Friday, June 10

Disgrace: An amateur Review

Coetzee's Disgrace has been criticized by some as racist in its portrayal of South Africa. The setting of the story, the choice of words the writer uses to describe the characters and the place hint of unfair bias in the writing, but the writer is spot on in underscoring the disturbing theme of 'assault on women' as an instrument of power projection.
The woman in the novel, I refrain from writing 'white woman', violated by three men whom she calls 'tax collectors' as if she was their due, and again I refrain from writing black men, is part of the continual narrative of triumph by force that men of unbridled power and corrupt sense are accustomed to, given a free hand to establish their rein.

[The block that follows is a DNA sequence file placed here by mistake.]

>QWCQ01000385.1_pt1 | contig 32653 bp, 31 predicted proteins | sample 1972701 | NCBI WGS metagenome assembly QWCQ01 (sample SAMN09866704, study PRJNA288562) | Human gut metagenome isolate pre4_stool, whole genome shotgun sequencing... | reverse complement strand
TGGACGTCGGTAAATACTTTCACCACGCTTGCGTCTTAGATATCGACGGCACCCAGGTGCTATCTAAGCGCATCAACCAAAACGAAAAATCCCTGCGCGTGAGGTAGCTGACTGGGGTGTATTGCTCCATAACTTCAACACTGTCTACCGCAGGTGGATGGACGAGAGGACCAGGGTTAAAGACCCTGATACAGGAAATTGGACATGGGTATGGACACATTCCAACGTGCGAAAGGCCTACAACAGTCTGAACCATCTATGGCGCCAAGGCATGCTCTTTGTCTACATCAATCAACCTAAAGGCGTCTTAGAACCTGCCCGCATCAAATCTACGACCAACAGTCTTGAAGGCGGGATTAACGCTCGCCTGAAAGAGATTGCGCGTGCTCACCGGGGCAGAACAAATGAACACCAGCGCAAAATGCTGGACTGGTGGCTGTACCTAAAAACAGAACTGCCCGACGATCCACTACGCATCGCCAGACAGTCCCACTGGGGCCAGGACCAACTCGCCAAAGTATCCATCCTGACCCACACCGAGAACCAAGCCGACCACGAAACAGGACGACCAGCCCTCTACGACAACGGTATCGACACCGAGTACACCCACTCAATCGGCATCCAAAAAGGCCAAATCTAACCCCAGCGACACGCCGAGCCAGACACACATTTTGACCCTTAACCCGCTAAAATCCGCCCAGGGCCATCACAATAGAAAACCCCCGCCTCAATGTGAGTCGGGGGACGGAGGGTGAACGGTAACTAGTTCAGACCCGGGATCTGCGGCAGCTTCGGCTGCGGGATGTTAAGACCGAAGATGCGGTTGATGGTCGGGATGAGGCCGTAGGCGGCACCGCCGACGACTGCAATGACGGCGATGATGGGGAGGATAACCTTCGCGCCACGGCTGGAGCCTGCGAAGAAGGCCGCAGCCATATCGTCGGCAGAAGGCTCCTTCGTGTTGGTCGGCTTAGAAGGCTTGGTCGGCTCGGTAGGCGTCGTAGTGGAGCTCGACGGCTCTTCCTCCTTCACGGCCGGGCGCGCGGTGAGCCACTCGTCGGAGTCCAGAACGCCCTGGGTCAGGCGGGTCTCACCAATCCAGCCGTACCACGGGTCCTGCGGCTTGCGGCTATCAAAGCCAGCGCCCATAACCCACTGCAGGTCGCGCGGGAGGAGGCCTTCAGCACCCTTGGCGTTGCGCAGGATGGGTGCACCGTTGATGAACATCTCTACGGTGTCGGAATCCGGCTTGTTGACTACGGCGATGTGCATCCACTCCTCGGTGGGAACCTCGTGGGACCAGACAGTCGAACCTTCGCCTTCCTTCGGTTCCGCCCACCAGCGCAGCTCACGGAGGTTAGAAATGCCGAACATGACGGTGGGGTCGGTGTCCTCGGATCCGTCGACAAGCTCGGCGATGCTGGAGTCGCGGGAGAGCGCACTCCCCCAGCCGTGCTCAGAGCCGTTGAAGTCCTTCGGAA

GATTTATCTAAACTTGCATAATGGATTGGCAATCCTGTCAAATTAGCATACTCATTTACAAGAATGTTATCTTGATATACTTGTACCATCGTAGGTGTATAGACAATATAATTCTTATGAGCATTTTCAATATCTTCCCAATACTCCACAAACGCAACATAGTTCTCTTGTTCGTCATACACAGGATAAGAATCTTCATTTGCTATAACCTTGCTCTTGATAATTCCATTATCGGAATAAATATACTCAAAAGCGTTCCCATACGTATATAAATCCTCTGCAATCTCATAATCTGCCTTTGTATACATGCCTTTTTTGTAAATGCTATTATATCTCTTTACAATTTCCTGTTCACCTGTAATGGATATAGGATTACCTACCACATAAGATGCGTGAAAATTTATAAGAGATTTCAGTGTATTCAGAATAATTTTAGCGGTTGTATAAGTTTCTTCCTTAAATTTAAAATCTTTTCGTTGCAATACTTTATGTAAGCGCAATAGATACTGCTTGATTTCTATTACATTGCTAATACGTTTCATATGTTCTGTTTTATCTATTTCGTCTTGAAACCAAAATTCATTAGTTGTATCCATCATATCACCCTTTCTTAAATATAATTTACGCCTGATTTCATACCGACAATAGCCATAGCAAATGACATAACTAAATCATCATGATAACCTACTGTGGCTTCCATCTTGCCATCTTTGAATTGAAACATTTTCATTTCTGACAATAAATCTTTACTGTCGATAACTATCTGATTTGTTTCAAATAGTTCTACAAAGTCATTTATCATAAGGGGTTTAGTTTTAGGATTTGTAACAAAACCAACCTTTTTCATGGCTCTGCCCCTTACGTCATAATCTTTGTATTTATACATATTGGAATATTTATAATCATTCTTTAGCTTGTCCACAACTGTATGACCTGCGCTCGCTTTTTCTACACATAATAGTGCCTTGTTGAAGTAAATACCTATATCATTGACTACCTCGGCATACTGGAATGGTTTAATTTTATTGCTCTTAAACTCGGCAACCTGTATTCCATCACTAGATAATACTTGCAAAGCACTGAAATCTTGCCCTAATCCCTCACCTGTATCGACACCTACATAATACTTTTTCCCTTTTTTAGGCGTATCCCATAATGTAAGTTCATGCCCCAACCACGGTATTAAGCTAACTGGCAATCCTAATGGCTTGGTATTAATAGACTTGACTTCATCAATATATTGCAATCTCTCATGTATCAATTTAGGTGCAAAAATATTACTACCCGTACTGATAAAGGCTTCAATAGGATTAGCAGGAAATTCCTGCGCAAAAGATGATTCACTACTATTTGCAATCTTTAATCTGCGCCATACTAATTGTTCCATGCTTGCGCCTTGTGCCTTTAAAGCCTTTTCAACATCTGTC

Surprisingly, the woman does not offer resistance and refrains from naming the culprits, perhaps to remind us of how difficult it is for women of all race, ethnicity and parts of the world to go over the trauma all again.
The boy among the trio, he reminded me of the Juvenile of Nirbhaya case, was there to watch and learn which shows how these men are raised and partly answers why they perform such acts.
The passion, that the protagonist, the father of the woman, indulges into time to time, is another grey area to dwell upon, the moralists will never view it favorably, but at least, it's consensual though not conforming to the code of conduct of the society.
And, he knows when he puts, "It is his disgrace."

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